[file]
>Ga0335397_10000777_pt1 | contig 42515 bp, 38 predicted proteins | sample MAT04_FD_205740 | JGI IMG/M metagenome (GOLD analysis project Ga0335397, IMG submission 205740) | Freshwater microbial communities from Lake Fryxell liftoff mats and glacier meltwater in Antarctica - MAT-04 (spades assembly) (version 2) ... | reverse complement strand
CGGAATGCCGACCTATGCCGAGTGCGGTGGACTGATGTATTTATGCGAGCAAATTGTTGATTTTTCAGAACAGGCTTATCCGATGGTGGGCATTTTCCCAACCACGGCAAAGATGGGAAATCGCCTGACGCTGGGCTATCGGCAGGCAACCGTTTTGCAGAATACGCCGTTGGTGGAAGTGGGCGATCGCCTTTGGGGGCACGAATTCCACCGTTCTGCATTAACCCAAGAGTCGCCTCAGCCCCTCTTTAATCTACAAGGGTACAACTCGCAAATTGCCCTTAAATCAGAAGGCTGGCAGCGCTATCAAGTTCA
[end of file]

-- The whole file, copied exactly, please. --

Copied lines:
>Ga0335397_10000777_pt1 | contig 42515 bp, 38 predicted proteins | sample MAT04_FD_205740 | JGI IMG/M metagenome (GOLD analysis project Ga0335397, IMG submission 205740) | Freshwater microbial communities from Lake Fryxell liftoff mats and glacier meltwater in Antarctica - MAT-04 (spades assembly) (version 2) ... | reverse complement strand
CGGAATGCCGACCTATGCCGAGTGCGGTGGACTGATGTATTTATGCGAGCAAATTGTTGATTTTTCAGAACAGGCTTATCCGATGGTGGGCATTTTCCCAACCACGGCAAAGATGGGAAATCGCCTGACGCTGGGCTATCGGCAGGCAACCGTTTTGCAGAATACGCCGTTGGTGGAAGTGGGCGATCGCCTTTGGGGGCACGAATTCCACCGTTCTGCATTAACCCAAGAGTCGCCTCAGCCCCTCTTTAATCTACAAGGGTACAACTCGCAAATTGCCCTTAAATCAGAAGGCTGGCAGCGCTATCAAGTTCA